Position: Watford legend
From: Southend United - £95,000 - July 1994
Record: Played: 257(30) Scored: 64
To: Birmingham City - out-of-contract - June 2001
Career stats: Soccerbase
He was: Tommy bloody Mooney
So, how ridiculous does that transfer fee look now? How absurd does it seem that Southend were prepared to
sell Tommy Mooney at all, let alone that they were so eager to get rid of him that they sent him out on loan? After seven
years of sheer, bloody-minded heroism, it seems absolutely unthinkable.
It really happened. Tommy Mooney really happened.
Let's not beat about the bush. Tommy Mooney hasn't been "quite good" for Watford. He hasn't "tried hard" or
been "pretty committed". He doesn't deserve a "warm welcome" when he returns to Vicarage Road next season. Tommy
Mooney isn't Kevin Phillips or Bruce Dyer, someone who shone brightly before leaving to seek more
gainful employment. Tommy Mooney is a Watford legend. Full stop.
It's only because the events are comparatively recent that he isn't already talked about in the same breath as the
club's greatest players. It'll happen, though. Even if he wouldn't displace Luther, Ross or Cliff from the forward positions
or Barnesy or Wilf from the left side in the starting eleven of an all-time team, he'd be waiting to explode from the substitutes'
bench. It's an elite group, but it's where he belongs.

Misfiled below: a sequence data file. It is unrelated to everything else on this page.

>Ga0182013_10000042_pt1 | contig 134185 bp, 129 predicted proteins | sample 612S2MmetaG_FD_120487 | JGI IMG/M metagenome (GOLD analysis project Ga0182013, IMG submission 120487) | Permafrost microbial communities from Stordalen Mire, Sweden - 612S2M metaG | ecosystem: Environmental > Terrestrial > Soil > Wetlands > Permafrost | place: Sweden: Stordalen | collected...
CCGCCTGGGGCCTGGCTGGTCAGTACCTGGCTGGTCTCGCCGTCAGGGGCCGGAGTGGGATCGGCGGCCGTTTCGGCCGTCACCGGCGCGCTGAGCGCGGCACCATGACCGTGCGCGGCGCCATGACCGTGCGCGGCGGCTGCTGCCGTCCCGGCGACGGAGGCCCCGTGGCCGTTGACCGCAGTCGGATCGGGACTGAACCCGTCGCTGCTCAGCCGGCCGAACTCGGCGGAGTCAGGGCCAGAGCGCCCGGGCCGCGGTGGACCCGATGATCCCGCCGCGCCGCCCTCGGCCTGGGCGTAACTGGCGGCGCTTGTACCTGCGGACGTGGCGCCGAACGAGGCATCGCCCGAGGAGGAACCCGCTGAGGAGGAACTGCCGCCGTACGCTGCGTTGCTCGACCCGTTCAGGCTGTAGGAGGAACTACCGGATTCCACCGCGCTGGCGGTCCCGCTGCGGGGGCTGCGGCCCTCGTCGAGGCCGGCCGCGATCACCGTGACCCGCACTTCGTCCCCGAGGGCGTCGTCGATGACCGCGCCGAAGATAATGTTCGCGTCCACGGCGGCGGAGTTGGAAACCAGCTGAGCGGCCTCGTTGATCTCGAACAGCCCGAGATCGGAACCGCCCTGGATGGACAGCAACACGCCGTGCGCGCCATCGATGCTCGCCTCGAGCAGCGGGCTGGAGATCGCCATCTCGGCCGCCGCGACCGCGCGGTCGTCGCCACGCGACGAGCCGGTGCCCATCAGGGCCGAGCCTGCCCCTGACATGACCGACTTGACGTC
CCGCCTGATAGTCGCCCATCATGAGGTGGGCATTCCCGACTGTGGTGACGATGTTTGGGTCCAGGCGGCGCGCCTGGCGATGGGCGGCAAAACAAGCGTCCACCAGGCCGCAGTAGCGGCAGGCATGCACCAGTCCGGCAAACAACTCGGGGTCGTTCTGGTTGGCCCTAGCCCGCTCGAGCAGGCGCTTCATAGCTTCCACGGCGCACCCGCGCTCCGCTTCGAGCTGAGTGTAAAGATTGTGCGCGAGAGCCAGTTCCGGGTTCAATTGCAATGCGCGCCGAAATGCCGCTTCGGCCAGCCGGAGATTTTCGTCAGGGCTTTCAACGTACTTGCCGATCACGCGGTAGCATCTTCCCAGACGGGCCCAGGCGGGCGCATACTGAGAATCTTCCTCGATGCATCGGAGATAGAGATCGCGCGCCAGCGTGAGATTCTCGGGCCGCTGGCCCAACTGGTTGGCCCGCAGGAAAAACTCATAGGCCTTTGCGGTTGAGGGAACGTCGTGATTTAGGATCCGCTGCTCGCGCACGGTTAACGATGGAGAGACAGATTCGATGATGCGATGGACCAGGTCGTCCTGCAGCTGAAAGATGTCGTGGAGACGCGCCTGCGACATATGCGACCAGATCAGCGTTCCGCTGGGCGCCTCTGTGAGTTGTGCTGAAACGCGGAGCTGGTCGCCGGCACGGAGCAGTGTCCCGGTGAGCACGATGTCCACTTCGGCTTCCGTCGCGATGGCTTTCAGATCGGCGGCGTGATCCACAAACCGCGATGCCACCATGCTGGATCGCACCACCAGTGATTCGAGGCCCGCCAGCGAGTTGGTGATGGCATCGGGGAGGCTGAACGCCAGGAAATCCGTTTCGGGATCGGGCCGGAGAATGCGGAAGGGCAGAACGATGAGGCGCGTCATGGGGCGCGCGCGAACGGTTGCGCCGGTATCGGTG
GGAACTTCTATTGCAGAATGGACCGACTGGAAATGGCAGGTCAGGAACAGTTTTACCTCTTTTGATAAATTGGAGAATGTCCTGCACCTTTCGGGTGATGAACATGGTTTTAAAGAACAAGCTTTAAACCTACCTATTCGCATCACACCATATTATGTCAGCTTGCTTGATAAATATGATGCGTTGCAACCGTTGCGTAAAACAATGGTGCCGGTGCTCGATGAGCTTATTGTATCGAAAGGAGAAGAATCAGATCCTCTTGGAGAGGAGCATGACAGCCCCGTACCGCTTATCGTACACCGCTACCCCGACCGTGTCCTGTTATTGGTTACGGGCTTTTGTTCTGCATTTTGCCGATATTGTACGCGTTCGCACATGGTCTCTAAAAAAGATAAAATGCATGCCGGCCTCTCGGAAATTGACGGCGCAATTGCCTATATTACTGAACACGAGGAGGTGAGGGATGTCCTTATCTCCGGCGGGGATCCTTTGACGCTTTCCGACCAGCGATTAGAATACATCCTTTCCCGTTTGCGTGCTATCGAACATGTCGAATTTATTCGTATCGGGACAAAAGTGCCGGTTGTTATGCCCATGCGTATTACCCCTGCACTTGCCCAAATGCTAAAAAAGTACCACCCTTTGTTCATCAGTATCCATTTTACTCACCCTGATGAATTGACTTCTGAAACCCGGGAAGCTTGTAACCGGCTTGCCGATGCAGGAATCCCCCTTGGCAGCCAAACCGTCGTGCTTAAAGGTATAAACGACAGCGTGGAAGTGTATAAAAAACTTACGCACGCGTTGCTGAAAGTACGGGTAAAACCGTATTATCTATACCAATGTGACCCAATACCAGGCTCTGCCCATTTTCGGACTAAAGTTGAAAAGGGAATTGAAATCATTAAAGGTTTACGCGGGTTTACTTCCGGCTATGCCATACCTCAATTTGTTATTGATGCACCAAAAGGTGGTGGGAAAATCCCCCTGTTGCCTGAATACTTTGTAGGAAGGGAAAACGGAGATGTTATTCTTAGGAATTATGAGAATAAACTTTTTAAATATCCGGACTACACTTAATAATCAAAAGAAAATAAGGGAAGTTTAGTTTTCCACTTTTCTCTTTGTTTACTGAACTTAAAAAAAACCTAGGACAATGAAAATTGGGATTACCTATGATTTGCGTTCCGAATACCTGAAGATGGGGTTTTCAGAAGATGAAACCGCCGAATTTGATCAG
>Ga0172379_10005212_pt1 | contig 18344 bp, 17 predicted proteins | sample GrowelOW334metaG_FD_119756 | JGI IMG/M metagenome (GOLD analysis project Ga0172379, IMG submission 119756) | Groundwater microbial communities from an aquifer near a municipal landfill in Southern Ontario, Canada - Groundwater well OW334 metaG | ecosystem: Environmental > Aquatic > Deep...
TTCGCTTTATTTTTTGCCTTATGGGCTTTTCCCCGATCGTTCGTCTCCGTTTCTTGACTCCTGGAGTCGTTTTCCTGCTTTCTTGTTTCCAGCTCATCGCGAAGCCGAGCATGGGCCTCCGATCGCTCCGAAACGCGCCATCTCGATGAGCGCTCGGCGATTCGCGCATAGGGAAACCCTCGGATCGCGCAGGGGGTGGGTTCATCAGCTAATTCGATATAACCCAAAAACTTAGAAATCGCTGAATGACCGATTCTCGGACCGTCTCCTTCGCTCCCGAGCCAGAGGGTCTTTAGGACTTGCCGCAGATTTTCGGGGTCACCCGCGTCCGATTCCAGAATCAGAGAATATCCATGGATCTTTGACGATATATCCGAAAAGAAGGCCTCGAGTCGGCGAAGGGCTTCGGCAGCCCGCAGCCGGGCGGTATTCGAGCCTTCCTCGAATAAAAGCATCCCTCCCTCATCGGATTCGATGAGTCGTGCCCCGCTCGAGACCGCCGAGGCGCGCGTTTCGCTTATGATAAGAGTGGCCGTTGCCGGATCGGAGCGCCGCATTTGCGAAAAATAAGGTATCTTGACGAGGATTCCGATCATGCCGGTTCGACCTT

When he arrived to boost our flagging survival hopes along with Colin Foster, Keith Millen and Dennis
Bailey, he won the fans over almost instantly. We saw that ferocious desire and almost foolhardy refusal
to accept the inevitable, never more obvious than when Southend, still his employers, visited
Vicarage Road. On that day, for the first time, Tommy Mooney was on a crusade. You wouldn't want to get in the way.
It was a signing by popular demand, then. It was unimaginable that we could see this player - this magnificent, incredible
hero of a player - and let him slip quietly back to Southend reserves. Even then, though, we had no idea how far
he could take us.
Looking back, it's easy to forget that he initially struggled to fit in, that the striking partnership with Jamie Moralee never got off the ground. But Glenn
Roeder, like subsequent managers, was to find that he couldn't be surpressed. Dropped from one position, he'd
simply pop up in another, even playing as part of an inventive back three during the Second Division Championship campaign.
Sure, there were times when it seemed that we had no need of Tommy Mooney and his awkward,
apparently limited talent. But there were many, many times when we had need of things that only Tommy Mooney
could even think of doing.
As with Graham Taylor, it's the miracles, and the constant confirmation of our faith in them, that we'll miss
most. He was the most Taylor-ish of players, really. In the Mooney wonderland, the idea that something was
impossible simply didn't exist, the concept of passing the buck was alien, the inevitable was rudely shoved
to one side. Just as others had done in the seventies and eighties, he embodied the spirit of the
club and its manager. Anyone can dream. Few can make dreams into spectacular, ecstatic, screaming reality.
Close your eyes. Think of your favourite Tommy Mooney moment....